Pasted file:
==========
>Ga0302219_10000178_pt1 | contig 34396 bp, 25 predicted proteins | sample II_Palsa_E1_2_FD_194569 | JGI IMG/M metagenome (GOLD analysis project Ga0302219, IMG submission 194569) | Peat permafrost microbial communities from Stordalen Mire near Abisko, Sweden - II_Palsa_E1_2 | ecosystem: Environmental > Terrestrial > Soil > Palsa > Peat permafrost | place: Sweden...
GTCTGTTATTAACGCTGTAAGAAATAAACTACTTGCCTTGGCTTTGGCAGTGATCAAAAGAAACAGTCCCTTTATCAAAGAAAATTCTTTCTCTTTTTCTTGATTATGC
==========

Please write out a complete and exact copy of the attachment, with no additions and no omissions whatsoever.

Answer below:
>Ga0302219_10000178_pt1 | contig 34396 bp, 25 predicted proteins | sample II_Palsa_E1_2_FD_194569 | JGI IMG/M metagenome (GOLD analysis project Ga0302219, IMG submission 194569) | Peat permafrost microbial communities from Stordalen Mire near Abisko, Sweden - II_Palsa_E1_2 | ecosystem: Environmental > Terrestrial > Soil > Palsa > Peat permafrost | place: Sweden...
GTCTGTTATTAACGCTGTAAGAAATAAACTACTTGCCTTGGCTTTGGCAGTGATCAAAAGAAACAGTCCCTTTATCAAAGAAAATTCTTTCTCTTTTTCTTGATTATGC